Re: Special Relativity

Daniel Fabulich (
Tue, 23 Jun 1998 03:11:40 -0400 (EDT)

On Tue, 23 Jun 1998, Ian Goddard wrote:

> IAN: A gets larger with reference to B: A
> observes that B is smaller and therefore
> he himself is larger than B. B observes
> that A is smaller and therefore that
> he is larger than A. Pretty simple.
> This is what A sees, his ruler and B's:
> ___________
> Their ruler: |||||||||||
> |_________|
> ____________________
> My ruler: | | | | | | | | | | |
> |___________________|
> Please notice that "my" ruler is larger.
> B also sees "my" (i.e., his) ruler larger.
> This entirely answers your latest rebuttal.

No, it doesn't. Because your "larger" rulers are not larger than "self"
within any reference frame; from BOTH reference frames the "larger" ruler
is not positive; it is zero, because it is self.

A cannot measure A to be non-zero. B can, but B measures A to be smaller,
not larger. Similarly, B cannot measure B to be non-zero. A can, but A
measures B to be smaller.

Larger is not the same as +. Larger can be 0. Unfortunately, summing
negatives and zeroes does not get you back to zero, it just makes you more

> IAN: This is what the charts say
> for A, which is reading down from A:
> A B
> ______
> A | 0 - |
> | |
> B | - 0 |
> --------
> A: I stayed the same size to me
> (0), and B got smaller (-) to me.
> A B
> ______
> A | 0 + |
> | |
> B | + 0 |
> --------
> A: I stayed the same size to me,
> but I got larger relative to B.

A did not get larger relative to B. Ask B. He'll tell you. A got
SMALLER. That's what it means when you say "A gets larger relative to B:"
B measures A to be larger. B does NOT measure A to be larger, however.
You keep falling back on this completely false presumption and claiming
that you've answered my point already. So long as you continue to insist
that A is large relative to B, you make it clear that you have no clear
grasp of the situation at hand.

> >When they get moving, B's meter stick looks to be 0.8m long. So, you want
> >to say A's meter stick is growing? Relative to what? Not B: B perceives
> >A's meter stick to be SHRINKING, not growing. What is A growing relative
> >to?
> IAN: A is growing relative to B. You
> see, A observes B to be smaller, but
> has A gotten larger than B? The only
> way for A to know is look at B. If B
> is smaller, then A has gotten larger.
> This is because size is relative.

When you say A has gotten larger, then that means that in some frame of
reference, the A-0 partial difference is greater than before. This isn't
true, so this argument is unsound.

> IAN: From A's reference frame his ruler
> is as long as (actually) 2 of B's rulers,
> if A's rulers is twice as long as B's.

Here you're getting yourself confused. A is 0 to A, because A does not
use B's ruler. *B* uses B's ruler. When we make up these charts, we
write down the partial difference between each relevant entity *as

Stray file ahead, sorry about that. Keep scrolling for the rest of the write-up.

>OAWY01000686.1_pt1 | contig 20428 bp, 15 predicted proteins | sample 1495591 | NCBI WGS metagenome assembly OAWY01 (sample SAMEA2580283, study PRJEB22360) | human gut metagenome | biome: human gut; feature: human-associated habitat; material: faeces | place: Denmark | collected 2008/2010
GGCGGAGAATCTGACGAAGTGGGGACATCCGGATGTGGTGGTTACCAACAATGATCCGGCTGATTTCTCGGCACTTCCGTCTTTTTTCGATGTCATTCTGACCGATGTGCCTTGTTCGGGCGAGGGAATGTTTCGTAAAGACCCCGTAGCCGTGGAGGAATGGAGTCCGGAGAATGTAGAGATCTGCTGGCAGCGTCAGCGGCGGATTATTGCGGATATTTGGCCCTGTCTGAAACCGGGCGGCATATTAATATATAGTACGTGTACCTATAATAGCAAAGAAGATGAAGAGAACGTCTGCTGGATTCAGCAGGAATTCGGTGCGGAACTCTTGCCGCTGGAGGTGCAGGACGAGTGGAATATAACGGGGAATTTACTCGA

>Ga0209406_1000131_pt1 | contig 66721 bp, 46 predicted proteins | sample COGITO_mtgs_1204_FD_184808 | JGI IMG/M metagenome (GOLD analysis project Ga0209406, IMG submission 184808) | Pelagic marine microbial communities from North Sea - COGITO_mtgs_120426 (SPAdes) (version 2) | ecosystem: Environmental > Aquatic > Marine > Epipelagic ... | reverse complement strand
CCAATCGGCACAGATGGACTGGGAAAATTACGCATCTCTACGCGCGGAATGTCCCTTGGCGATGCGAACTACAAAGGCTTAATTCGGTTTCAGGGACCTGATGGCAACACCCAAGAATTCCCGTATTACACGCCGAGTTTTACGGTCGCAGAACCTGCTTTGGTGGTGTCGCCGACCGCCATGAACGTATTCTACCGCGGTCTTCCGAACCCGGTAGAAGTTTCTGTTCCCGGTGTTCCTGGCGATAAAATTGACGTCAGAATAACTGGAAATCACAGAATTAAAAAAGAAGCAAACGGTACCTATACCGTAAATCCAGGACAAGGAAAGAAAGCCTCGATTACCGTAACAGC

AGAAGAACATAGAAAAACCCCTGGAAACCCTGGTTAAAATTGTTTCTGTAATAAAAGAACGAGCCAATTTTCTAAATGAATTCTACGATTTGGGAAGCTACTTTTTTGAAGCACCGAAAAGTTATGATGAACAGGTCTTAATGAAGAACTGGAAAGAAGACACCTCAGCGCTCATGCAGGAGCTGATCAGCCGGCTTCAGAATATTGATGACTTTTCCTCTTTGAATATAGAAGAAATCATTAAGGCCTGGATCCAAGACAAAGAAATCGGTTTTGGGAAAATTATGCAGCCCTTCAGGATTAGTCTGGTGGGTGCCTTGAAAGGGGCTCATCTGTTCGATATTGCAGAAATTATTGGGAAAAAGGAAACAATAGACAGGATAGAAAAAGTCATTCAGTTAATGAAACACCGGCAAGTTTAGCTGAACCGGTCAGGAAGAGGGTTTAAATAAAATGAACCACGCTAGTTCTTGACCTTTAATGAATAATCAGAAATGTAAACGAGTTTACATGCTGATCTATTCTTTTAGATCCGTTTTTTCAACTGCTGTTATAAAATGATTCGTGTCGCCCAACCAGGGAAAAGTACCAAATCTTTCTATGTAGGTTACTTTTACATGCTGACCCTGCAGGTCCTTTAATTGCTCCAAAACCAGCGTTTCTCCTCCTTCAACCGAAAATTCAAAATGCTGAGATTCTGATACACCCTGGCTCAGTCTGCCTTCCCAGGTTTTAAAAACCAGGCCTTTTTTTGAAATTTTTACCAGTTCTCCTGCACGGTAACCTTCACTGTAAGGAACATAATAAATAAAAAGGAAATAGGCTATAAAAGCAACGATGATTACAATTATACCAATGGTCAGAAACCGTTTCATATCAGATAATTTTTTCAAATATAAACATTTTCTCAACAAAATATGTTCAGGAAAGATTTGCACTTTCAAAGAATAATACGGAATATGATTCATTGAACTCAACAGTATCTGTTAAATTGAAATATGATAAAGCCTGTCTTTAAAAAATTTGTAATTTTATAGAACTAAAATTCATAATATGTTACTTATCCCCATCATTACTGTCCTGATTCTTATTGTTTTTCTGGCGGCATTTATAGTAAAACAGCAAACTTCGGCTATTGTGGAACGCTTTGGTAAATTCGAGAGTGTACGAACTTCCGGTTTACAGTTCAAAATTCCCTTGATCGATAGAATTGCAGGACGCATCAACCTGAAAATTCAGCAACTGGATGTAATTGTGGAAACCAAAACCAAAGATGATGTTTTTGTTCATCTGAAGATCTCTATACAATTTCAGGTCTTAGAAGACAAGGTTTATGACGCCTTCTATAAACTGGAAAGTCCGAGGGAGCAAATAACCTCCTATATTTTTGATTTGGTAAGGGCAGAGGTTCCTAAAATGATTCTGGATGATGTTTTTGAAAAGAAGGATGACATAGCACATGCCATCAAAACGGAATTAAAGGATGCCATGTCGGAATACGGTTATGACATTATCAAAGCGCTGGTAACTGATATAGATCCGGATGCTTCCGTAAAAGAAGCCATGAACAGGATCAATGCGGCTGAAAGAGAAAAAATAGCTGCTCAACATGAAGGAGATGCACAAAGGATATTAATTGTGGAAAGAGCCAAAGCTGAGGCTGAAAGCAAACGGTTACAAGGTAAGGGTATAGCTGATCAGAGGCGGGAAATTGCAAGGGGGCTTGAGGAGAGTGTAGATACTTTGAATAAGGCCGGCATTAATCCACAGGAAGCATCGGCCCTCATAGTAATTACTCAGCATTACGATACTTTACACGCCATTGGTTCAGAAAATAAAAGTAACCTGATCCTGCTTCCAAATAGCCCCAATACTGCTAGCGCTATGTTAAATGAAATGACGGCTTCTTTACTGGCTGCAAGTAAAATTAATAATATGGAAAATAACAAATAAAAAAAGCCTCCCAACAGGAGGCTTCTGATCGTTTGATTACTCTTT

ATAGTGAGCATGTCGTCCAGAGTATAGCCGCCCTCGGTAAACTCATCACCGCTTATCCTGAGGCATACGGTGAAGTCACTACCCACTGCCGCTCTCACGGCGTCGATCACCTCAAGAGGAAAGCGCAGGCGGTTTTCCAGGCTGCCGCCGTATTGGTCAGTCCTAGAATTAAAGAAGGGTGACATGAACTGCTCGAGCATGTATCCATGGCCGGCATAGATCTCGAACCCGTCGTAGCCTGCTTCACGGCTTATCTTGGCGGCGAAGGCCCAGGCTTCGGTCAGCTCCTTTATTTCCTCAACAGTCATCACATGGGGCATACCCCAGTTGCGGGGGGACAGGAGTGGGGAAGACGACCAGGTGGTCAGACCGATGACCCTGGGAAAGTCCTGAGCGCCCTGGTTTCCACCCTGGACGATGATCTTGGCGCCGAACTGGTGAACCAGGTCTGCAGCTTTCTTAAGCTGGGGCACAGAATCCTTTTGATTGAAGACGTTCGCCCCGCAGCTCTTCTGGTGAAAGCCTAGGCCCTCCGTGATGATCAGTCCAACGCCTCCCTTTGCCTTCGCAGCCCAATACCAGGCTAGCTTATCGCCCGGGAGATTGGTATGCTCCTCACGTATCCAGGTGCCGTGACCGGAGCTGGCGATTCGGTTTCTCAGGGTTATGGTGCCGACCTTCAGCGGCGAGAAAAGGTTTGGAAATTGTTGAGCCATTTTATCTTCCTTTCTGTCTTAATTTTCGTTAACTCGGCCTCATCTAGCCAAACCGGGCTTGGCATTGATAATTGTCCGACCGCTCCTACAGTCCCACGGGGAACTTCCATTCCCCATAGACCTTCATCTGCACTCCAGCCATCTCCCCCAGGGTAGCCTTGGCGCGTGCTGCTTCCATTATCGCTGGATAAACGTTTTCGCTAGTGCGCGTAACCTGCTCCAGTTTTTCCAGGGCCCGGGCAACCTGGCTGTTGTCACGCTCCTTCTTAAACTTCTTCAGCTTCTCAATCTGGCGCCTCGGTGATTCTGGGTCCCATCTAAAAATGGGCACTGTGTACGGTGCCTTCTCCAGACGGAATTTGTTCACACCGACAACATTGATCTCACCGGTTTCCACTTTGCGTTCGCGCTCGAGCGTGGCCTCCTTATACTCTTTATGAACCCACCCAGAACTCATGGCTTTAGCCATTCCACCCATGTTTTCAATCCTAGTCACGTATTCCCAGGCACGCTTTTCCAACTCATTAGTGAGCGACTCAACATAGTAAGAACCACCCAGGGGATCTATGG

measured by one entitiy* on the row in question. B's ruler is not used on
A's row. B's ruler is used on B's row. See the difference?

> IAN: A sees B, A measures A relative
> to A's observation of B, A does NOT
> measure A relative to how B sees A.

So now we're back to

A + 0
B 0 +

A measures itself in terms of B's ruler, and finds itself large. Oops...
Oh, wait, no.. that's not it, B measures A and finds A large. Wait, no,
that's flat out wrong. B measures A and finds A SMALL compared to 0.
What was it again? *I* know! A measures A in terms of ITSELF ONLY and
gets 0, remember? This is why you have that diagonal line of zeros down
all your identity charts. A does not measure itself in terms of B until
after we have written out the whole chart. The individual values on the
chart are PARTIAL differences, for which A uses only A's ruler, and not
B's. A will eventually find the NET identity in terms of A, B, C, etc.
but the partial differences which are summed do not use multiple
perspectives. A measures A in terms of itself, and gets 0. It measures B
in terms of itself, and gets -C. B does the same, getting 0 for itself
and -C for A. B does not create a partial difference of itself in terms
of A; this only takes place when we sum the chart.

A is larger than B only in A's perspective, but in A's perspective A is
always 0.

> IAN: I've now answered this about 15x now.

Yes, and wrongly every time, which is why I continue to press the point.
A is not large according to A: A is 0 relative to A. You cannot say that
A is larger than 0 according to either A or B. Therefore, any chart you
propose which had a positive sign in it is necessarily flawed: A never
grows relative to anything, it DOES shrink relative to B. This special
case violates your principles, which is why I propose it.

> The implicit phrasing of the charts is a
> little confusing. But this is cleared up.
> As we can see, if A appears larger than
> B, then A is said to be larger than B.

Nice use of the passive voice. A says that it is larger than B, but only
in that A is 0 and B is negative. B says the same thing about A. So
nobody claims to observe any positive numbers at all: A is 0 to A and
negative to B, B is 0 to B and negative to A. No positive numbers means
no way to add back up to zero.

Now, try this again, and this time remember that just because A is larger
than B according to itself does NOT make it positive in its own
reference frame, and that it is NEGATIVE is B's reference frame.